Atheists in America – Part 1

This is the start of a series on atheists. I am not sure how many blogs I will write on them but it is connected to a book I have coming out titled There is no God: Atheists in America (Rowman and Littlefield). It is a book I co-wrote with David Williamson. Being a Christian, I believe it to be important to understand those who do not agree with me. Furthermore, atheists have been understudied, and I love doing research on understudied topics.
A disclaimer or two is in order. Although I do not share the beliefs atheists have, this series, and my book, is not a critique of atheism. That critique has been made by smarter people than I. My work is intended to describe atheists, not atheism. It is about the community in which atheists sustain their social reality. On the other hand, whenever a researcher looks at a social community, one usually sees strengths and weaknesses. I do not intend on describing atheists in a particularly negative or positive light, but if some of the findings create those impressions then so be it. I know that many atheists see themselves as marginalized, and there is research backing their claims. I have no desire to add to that feeling, but I am not going to fake a glowing report on atheists just to be politically correct.
This entry will help to set up the rest of the series. I basically want to discuss how we did our research. The findings I will talk about in the rest of the series are based on that methodology. Actually our idea for this research emerged when we did research on cultural progressive activists. We used an online survey with open-ended questions to gather their ideas about the Christian Right. Our sample was 61.7 percent atheists, which is an incredibly high percentage for a group that is 3-5 percent of the population in the United States. We ran some preliminary tests comparing the atheists to the other cultural progressive activists and knew that we had the potential to do interesting research.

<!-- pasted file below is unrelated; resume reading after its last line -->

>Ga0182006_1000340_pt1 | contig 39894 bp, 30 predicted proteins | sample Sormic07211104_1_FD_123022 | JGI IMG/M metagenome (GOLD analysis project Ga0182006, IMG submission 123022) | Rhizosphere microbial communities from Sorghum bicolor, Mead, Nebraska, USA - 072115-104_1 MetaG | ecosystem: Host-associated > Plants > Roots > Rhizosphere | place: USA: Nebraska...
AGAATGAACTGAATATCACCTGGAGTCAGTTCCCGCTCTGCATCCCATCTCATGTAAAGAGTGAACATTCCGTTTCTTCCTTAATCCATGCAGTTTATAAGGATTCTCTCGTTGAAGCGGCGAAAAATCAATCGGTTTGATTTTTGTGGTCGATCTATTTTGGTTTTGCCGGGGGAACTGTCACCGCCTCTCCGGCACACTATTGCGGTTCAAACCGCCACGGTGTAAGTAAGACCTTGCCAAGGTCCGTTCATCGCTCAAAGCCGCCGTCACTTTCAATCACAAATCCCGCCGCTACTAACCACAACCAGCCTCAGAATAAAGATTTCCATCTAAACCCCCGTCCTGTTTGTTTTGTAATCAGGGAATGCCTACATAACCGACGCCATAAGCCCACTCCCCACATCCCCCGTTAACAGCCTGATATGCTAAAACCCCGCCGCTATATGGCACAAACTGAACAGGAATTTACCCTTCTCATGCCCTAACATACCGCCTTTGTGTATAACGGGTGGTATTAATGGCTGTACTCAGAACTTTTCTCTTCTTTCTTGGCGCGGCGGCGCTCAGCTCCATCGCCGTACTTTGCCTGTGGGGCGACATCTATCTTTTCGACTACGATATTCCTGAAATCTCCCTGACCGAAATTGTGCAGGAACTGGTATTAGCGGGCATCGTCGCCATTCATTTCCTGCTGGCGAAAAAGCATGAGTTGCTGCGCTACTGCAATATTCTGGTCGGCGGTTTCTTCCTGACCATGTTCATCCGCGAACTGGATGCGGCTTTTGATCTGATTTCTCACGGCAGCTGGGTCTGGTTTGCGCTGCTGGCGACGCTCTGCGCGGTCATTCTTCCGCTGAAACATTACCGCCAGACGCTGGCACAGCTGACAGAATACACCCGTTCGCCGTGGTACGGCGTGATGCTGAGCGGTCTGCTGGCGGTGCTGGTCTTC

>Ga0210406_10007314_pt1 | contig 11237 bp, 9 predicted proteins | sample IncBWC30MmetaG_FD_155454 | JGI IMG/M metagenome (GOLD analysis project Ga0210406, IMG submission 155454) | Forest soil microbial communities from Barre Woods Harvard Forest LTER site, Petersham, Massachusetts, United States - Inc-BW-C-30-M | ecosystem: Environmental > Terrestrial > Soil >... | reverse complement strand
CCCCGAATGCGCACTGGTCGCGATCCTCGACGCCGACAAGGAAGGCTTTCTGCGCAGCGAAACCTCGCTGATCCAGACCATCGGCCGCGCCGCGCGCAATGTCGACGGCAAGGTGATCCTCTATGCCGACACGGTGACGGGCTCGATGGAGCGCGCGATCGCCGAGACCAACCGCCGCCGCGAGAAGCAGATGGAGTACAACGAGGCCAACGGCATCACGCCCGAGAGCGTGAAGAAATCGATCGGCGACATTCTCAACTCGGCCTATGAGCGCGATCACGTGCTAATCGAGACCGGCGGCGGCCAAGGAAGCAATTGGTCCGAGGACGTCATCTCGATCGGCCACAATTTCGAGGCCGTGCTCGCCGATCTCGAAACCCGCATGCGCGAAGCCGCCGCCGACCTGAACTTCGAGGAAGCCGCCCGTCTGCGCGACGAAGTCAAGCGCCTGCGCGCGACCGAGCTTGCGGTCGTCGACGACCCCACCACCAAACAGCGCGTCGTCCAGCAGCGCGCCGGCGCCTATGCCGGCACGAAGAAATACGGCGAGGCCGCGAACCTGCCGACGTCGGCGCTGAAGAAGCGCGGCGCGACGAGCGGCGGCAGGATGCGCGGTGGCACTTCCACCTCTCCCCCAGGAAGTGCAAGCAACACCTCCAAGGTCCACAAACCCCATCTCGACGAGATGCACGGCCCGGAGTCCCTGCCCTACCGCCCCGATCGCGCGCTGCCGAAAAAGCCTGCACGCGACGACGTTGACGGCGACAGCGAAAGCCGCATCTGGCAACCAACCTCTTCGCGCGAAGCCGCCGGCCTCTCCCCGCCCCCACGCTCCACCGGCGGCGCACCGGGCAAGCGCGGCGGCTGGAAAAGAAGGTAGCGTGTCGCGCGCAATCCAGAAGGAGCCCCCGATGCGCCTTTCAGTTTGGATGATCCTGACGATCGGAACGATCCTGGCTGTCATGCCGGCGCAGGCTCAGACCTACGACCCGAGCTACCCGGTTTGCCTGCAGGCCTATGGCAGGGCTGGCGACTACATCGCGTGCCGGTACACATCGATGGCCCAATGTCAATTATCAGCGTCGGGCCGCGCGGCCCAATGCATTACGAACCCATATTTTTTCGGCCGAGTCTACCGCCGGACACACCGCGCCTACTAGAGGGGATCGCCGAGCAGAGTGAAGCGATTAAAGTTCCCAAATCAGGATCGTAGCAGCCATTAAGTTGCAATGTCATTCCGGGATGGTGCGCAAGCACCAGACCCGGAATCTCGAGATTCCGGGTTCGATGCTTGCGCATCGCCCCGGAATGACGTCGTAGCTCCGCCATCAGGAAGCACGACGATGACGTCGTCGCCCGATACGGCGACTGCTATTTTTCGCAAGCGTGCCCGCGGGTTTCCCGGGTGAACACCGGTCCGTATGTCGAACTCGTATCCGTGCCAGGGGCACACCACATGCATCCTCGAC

But it was research that needed to be augmented. To do this David and I decided to interview about fifty atheists. We wanted to see if atheists have a different experience when they lived in a highly religious region of the country as compared to a more secular region. As a result, we interviewed half of the atheists in an area in the Bible Belt and the other half through an atheist organization located in a less religious region of the country. The atheists we found in the city in the Bible Belt were found through networking contacts we found in a small atheist group. There was no large formal organization we could use to find respondents which is likely a feature of the lack of a non-religious presence.
Our research question focused on why individuals became atheists, how they logically justified their atheism, their perceptions on religion and the sort of society they want. We developed a questionnaire to address those issues. We asked about our respondents religious background, how they became atheists, their logical reasons why they became an atheists, what they saw as the benefits of atheism, their concerns about religion and what their ideal society looked like.